I’m long divorced; I have three kids, a boy and two girls but I’ve not seen them in a long time. I do have animals at home. I have a parakeet. Coming home to an empty house and talking to yourself is kind of weird, so I got a parakeet to talk to! He mimics little words here and there. I’ve also got a female stray cat who’s made herself at home. I call her Pester as she gets into everything like a raccoon. I also have two American Bullys; the breed is a mix between an American Bulldog and a Pitbull.

If you weren’t a teacher and money was no object, what would you be?

I’d be a sailor. I’d sail around the world on a sailboat. I’ve never been on a sail boat, don’t know much about it, but that’s what I’d like to do!  It’s a rich man’s sport, I think, but that’s something I’d like to do.

What’s the best piece of advice you’d give to new students who are just starting out?

This is the absolute best place to start, but you only get out of it what you put into it. If you visit with friends all day and do the bare minimum required welds to pass, it’s not a very good outlook. But if you’re in there welding, giving it your all, producing some excellent welds, then this is a great opportunity. The instructors here will give you everything, help you step by step, if you’re willing to put the work in.

What’s your favorite tool?

A die grinder, there are several different kinds; there’s a 90° angle, a straight angle. It’s a small grinder used for taking small amounts of metal off your weld – grinding, honing, polishing. It gives excellent finishing touches to my welds. You can’t really tell I’ve put a grinder to them. It’s my favorite tool. It’s a mystery ingredient I use at the end to make a beautiful weld.

If you could choose to have dinner with anyone, alive or dead, who would it be?

That is a hard question. Danica Patrick, the race car driver, I’d like to talk to her. Garth Brooks, he’s  another good guy. Historically speaking, it would be a Native American called Russell Means. He’s a Sioux off the reservation in Pine Ridge, South Dakota. He led a stand-off against the US government in the 1970s. I’m sure that would make for an interesting dinner.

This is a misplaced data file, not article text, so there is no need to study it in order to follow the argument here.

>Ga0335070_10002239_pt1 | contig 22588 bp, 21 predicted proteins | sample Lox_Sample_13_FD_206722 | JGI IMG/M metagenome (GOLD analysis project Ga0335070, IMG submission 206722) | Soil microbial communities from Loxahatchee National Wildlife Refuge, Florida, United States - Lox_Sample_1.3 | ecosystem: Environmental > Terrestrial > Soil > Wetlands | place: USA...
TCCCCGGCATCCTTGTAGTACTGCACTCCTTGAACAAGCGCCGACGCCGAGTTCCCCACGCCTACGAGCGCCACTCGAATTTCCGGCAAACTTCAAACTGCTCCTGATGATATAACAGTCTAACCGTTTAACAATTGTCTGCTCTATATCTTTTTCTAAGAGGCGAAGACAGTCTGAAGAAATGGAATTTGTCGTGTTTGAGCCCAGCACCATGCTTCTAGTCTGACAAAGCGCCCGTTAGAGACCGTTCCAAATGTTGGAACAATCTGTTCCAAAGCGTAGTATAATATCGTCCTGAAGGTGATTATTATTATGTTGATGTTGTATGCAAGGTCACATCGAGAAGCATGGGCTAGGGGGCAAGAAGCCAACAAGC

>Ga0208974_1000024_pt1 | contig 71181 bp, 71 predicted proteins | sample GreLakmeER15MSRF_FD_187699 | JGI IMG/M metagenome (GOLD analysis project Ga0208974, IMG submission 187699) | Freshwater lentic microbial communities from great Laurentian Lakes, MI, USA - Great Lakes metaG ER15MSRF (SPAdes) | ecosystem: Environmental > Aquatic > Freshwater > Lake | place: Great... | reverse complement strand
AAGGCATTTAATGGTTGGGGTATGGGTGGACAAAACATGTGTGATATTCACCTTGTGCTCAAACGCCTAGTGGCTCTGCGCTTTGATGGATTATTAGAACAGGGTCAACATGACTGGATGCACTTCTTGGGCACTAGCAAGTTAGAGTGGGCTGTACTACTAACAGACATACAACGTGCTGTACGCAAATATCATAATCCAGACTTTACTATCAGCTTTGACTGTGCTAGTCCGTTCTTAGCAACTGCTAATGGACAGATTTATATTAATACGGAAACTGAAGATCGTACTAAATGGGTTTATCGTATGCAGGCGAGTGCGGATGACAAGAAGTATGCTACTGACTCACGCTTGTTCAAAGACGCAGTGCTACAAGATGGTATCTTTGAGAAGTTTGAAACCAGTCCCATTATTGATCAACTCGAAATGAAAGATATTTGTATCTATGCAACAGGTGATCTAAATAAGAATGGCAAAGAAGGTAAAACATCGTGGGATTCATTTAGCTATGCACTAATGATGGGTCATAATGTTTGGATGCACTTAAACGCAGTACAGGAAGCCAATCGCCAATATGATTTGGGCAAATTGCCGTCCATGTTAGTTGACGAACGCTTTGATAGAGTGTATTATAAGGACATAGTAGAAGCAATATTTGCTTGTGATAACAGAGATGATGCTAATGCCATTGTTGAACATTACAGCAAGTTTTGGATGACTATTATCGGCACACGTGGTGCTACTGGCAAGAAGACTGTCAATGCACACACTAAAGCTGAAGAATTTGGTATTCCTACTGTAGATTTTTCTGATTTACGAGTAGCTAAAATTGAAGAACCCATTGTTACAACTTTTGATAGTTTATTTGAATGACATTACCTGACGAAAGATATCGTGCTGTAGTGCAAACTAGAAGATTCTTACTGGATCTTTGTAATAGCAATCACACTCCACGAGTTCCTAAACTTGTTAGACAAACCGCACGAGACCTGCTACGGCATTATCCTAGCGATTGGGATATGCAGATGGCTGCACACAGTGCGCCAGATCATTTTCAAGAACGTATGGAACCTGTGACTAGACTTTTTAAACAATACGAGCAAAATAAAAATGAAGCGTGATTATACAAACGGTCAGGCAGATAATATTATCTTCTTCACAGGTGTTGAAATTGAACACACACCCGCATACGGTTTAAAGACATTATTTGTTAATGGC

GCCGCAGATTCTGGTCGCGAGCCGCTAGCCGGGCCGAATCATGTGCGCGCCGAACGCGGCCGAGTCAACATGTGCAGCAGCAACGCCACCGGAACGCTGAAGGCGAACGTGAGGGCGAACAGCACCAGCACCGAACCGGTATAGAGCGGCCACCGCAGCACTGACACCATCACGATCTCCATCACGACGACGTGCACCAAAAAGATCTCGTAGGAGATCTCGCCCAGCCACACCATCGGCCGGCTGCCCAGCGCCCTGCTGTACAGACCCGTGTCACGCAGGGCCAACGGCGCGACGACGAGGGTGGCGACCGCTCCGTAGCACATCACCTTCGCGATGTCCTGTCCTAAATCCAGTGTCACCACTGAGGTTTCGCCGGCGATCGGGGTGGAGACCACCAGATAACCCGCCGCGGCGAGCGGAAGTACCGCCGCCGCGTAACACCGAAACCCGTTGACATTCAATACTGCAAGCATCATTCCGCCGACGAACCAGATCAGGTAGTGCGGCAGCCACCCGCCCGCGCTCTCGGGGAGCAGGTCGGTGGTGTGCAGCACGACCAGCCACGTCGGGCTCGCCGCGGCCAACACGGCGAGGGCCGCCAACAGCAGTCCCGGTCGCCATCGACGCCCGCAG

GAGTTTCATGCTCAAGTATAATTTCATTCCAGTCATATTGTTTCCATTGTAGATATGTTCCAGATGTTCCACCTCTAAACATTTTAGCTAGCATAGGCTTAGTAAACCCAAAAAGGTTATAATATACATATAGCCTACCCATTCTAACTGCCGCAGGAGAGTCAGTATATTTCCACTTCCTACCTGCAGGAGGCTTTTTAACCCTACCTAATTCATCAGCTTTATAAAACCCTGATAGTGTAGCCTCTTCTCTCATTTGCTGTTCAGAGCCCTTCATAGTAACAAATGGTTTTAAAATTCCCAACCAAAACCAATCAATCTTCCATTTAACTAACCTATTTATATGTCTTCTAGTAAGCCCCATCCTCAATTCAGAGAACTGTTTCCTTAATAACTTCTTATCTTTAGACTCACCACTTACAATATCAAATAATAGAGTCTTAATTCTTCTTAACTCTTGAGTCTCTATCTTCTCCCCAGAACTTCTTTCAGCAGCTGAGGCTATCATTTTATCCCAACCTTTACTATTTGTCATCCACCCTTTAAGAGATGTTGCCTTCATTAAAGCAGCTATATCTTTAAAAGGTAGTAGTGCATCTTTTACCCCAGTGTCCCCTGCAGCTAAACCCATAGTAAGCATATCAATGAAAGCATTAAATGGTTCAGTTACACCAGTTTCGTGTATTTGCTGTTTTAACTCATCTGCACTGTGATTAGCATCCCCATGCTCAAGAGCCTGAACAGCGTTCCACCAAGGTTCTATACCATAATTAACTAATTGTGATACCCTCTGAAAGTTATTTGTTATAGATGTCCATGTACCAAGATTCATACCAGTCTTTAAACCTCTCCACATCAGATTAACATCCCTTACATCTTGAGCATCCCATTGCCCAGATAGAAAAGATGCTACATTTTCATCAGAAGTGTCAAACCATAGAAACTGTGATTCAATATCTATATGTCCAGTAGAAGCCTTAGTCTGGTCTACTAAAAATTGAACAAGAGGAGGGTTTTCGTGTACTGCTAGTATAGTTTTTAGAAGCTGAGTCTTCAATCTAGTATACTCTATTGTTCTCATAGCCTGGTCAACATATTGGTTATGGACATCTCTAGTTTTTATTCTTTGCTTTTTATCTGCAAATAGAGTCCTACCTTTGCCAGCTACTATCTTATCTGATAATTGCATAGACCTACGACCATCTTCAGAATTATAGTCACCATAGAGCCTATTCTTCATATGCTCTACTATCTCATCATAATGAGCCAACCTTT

You get an unexpected afternoon to yourself; what would you do with that time?

I’d jump on a motorcycle and just ride around. I’ve had a passion for motorcycles ever since I was a kid. I had four of them, but I sold one to another instructor, another got stolen, so I’m down to two Harley’s now. I had my first motorcycle when I was 9 years old, a little 50cc Honda my dad bought me. I used to ride circles in the back yard on it. If they weren’t home, I’d take it out through the front yard and ride up and down the street. When I knew they were coming back, I’d be back in the yard riding circles!

Thinking back to your time in the field, what was your favorite part of the job?

Definitely the camaraderie of it. If you’re on a project with other welders and two or three of you are building the same kind of units, it’s almost like a friendly competition. Who’s getting done faster? Whose looks better? Sometimes you get the whole shop involved – whose unit looks better? Everybody wants to help everybody; that’s what’s great about welders.

There’s been several times where I’ve got so mad because I just can’t get a weld down. Another welder will notice, come up and say, “Take a break, let me do it” and take over from where I left off. They got me over the part that was frustrating me, and then I’d come back to it and move on. All welders are there to help each other.  Ike Dru

If you were to tell one person, “Thank You”, who would it be and what did they do?

It would be my dad, Ralph Dru. He passed away just a few months ago. He was a doctor. He was in the military and served in several conflicts. In fact, he got me into the military. I was in his unit and he was my commander at one point. He went into diplomacy and served down in Honduras for a while and married a Honduran lady. He just led me through life. He was my dad, my father, my commander and my best friend.